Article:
Timber Industry 2000-2004
Russia's timber processing industry was fairly healthy during Vladimir Putin's first presidential term, and in 1999-2001 analysts were even talking about an actual forestry boom. The industry's positive development trend in 1999-2002 was accompanied by a worldwide cutback of 15% per year in forest industry investments. The only region where forest industry production has increased sharply in the last ten years is Southeast Asia, mainly China, where paper and cardboard production has increased 2200% since 1992. Russian production trends are much closer to those of European and American producers: world physical output of paper and cardboard has increased an average of 40%, compared to 49% in Russia. Most of this increase occurred in the first years after the crisis of 1998.
However, by the end of 2002 it was clear that industry's growth was primarily the result of a favorable market situation and the effect of devaluation. In 2003, average growth in the industry was only 1.5% vs. 7% in the economy as a whole. For a long time, the timber processing industry has relied on mobilizing reserves of processing equipment purchased abroad 25-30 years ago. Therefore, according to analysts' pessimistic forecasts, in 2015, Russia, which possesses the world's largest timber reserves, could turn into the largest importer of both pulp and paper products and timber products as a whole.
But this applies only to pessimistic forecasts. If the plans of the industry's main players are implemented, the forest industry will not lose its place in the Russian economy for at least the next five to ten years. And the industry's strategic objective in this period is to maintain its place on the world market and promote increased demand at home. In any case, this objective was more or less achieved in the first four years of Vladimir Putin's presidency. And apparently it will be achieved to the greatest possible extent until 2008.
Russia's forest industry was in a unique situation in the first four years of Vladimir Putin's presidency. The government was so enthusiastic about forestry reforms that the industry developed without state intervention. At the same time, the use of the state apparatus as a weapon in the “forest wars” was the main obstacle to the development of timber processing in Russia.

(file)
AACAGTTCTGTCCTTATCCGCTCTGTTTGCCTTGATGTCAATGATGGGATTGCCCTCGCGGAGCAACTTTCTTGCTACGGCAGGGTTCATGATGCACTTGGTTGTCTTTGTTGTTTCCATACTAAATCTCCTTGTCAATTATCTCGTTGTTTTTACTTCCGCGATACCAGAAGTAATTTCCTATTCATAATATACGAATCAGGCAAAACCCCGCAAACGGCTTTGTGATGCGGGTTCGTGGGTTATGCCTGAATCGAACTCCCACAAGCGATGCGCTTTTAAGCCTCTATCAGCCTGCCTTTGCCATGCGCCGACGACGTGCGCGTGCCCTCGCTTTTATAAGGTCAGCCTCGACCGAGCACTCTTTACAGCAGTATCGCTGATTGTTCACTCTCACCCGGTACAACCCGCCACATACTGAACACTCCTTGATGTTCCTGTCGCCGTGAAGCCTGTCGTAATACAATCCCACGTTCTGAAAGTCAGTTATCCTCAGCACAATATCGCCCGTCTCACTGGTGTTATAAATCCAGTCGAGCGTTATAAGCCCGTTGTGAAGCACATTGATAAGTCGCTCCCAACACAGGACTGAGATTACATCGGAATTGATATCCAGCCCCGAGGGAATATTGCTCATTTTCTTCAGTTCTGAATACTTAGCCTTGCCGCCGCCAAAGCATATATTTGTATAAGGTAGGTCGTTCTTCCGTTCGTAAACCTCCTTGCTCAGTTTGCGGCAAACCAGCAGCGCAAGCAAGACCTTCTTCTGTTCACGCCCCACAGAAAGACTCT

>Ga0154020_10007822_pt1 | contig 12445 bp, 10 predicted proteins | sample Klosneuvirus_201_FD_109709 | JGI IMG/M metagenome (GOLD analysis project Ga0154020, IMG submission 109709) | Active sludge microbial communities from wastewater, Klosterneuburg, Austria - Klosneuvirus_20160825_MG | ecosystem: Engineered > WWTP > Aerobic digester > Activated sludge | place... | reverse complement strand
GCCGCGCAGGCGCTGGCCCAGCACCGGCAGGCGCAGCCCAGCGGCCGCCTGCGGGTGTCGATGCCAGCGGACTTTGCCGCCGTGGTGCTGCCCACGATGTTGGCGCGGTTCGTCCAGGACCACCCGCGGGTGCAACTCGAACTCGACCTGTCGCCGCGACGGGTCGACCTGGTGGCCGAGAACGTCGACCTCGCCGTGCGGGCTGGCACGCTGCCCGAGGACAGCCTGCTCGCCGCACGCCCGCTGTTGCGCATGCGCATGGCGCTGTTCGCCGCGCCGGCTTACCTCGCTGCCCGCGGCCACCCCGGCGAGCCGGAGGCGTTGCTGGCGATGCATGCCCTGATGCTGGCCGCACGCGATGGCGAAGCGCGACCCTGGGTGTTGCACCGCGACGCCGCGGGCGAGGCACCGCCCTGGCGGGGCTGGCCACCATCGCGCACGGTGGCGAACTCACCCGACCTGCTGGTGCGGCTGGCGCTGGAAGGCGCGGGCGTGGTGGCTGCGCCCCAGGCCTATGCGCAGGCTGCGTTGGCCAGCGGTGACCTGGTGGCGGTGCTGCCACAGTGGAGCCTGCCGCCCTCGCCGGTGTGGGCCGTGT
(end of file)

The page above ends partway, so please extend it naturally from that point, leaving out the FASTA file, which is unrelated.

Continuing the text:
The History of the Forest Wars
People in the forest industry have an extreme dislike of the phrase “interbranch flow of capital”. In the last four years, this term as applied to the forest industry has probably been the key one for the Russian government. The foot-dragging on reforms was largely connected with the fact that since 2000, the government and the new president had been anticipating that oil and aluminum magnates would see related objects for investment in the forest industry and invest hundreds of millions of dollars in it. An improved situation on the main forest product markets, especially pulp and paper, as well improvements in the macroeconomic situation and a surplus of spare cash in the resource industries, produced the desired effect. By the beginning of 2001, forests had become a trendy object for investment. However, the result was not a flourishing business, but forest wars – the main industry topic from 2000 to 2004.
The wars did not start as a result of multimillion-dollar investments, but from a banal dispute between one of the oldest players in the pulp and paper business, Continental Invest, which operated at the Ust-Ilimsk Forest Industry Complex (UILPK), and its partner Energoprom, whose director, Dmitry Bosov, had once represented the interests of the TWG metallurgical holding in Russia. The partners started a small corporate war at UILPK, a common occurrence in those days. But the outcome was unexpectedly far-reaching. In many respects, it determined the development scenario of the entire industry for four years.
Russia's largest pulp producer, Ilim Pulp Enterprise (IP) of St. Petersburg, wanted to buy UILPK from Nikolai Makarov, the head of Continental Invest. Makarov set up a joint venture with Oleg Deripaska's Siberian Aluminum Group (Sibal) and simultaneously sold UILPK to Ilim Pulp. Thus, UILPK ended up with two owners. However, simultaneously, Deripaska's agents forcibly seized another of Ilim Pulp's enterprises – Bratsk Forest Industry Complex (Bratsky LPK).